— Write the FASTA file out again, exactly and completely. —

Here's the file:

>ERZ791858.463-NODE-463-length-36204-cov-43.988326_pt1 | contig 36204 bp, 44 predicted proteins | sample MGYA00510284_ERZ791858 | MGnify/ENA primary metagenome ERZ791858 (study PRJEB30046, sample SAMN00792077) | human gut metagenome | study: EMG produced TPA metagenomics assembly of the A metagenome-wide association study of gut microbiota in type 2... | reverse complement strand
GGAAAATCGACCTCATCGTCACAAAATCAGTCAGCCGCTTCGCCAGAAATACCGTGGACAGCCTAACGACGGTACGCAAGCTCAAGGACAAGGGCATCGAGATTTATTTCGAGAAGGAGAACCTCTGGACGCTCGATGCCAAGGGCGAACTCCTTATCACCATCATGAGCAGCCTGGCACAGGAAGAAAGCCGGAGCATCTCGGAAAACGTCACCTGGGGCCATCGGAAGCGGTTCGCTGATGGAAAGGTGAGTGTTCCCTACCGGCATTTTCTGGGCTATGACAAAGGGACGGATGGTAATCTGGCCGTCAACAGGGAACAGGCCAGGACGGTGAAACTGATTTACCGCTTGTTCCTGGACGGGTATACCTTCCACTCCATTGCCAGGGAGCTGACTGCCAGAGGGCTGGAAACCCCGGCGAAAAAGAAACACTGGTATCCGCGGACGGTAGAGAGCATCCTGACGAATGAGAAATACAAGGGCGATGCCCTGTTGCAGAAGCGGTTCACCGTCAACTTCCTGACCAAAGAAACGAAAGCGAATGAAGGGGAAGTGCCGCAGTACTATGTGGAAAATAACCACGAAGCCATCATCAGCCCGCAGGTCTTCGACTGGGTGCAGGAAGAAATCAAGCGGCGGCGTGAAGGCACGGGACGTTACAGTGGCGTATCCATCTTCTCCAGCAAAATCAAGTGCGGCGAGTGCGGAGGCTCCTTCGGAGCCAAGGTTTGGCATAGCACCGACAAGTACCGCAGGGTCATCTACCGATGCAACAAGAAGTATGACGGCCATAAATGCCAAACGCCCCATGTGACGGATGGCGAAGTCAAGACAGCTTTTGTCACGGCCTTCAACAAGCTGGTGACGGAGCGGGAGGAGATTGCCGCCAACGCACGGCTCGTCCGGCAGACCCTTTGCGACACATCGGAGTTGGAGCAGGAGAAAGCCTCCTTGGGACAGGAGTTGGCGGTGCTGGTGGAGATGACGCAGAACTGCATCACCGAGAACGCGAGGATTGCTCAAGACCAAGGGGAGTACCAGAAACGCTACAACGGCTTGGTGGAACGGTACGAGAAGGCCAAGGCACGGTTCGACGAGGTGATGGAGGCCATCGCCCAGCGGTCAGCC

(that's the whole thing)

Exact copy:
>ERZ791858.463-NODE-463-length-36204-cov-43.988326_pt1 | contig 36204 bp, 44 predicted proteins | sample MGYA00510284_ERZ791858 | MGnify/ENA primary metagenome ERZ791858 (study PRJEB30046, sample SAMN00792077) | human gut metagenome | study: EMG produced TPA metagenomics assembly of the A metagenome-wide association study of gut microbiota in type 2... | reverse complement strand
GGAAAATCGACCTCATCGTCACAAAATCAGTCAGCCGCTTCGCCAGAAATACCGTGGACAGCCTAACGACGGTACGCAAGCTCAAGGACAAGGGCATCGAGATTTATTTCGAGAAGGAGAACCTCTGGACGCTCGATGCCAAGGGCGAACTCCTTATCACCATCATGAGCAGCCTGGCACAGGAAGAAAGCCGGAGCATCTCGGAAAACGTCACCTGGGGCCATCGGAAGCGGTTCGCTGATGGAAAGGTGAGTGTTCCCTACCGGCATTTTCTGGGCTATGACAAAGGGACGGATGGTAATCTGGCCGTCAACAGGGAACAGGCCAGGACGGTGAAACTGATTTACCGCTTGTTCCTGGACGGGTATACCTTCCACTCCATTGCCAGGGAGCTGACTGCCAGAGGGCTGGAAACCCCGGCGAAAAAGAAACACTGGTATCCGCGGACGGTAGAGAGCATCCTGACGAATGAGAAATACAAGGGCGATGCCCTGTTGCAGAAGCGGTTCACCGTCAACTTCCTGACCAAAGAAACGAAAGCGAATGAAGGGGAAGTGCCGCAGTACTATGTGGAAAATAACCACGAAGCCATCATCAGCCCGCAGGTCTTCGACTGGGTGCAGGAAGAAATCAAGCGGCGGCGTGAAGGCACGGGACGTTACAGTGGCGTATCCATCTTCTCCAGCAAAATCAAGTGCGGCGAGTGCGGAGGCTCCTTCGGAGCCAAGGTTTGGCATAGCACCGACAAGTACCGCAGGGTCATCTACCGATGCAACAAGAAGTATGACGGCCATAAATGCCAAACGCCCCATGTGACGGATGGCGAAGTCAAGACAGCTTTTGTCACGGCCTTCAACAAGCTGGTGACGGAGCGGGAGGAGATTGCCGCCAACGCACGGCTCGTCCGGCAGACCCTTTGCGACACATCGGAGTTGGAGCAGGAGAAAGCCTCCTTGGGACAGGAGTTGGCGGTGCTGGTGGAGATGACGCAGAACTGCATCACCGAGAACGCGAGGATTGCTCAAGACCAAGGGGAGTACCAGAAACGCTACAACGGCTTGGTGGAACGGTACGAGAAGGCCAAGGCACGGTTCGACGAGGTGATGGAGGCCATCGCCCAGCGGTCAGCC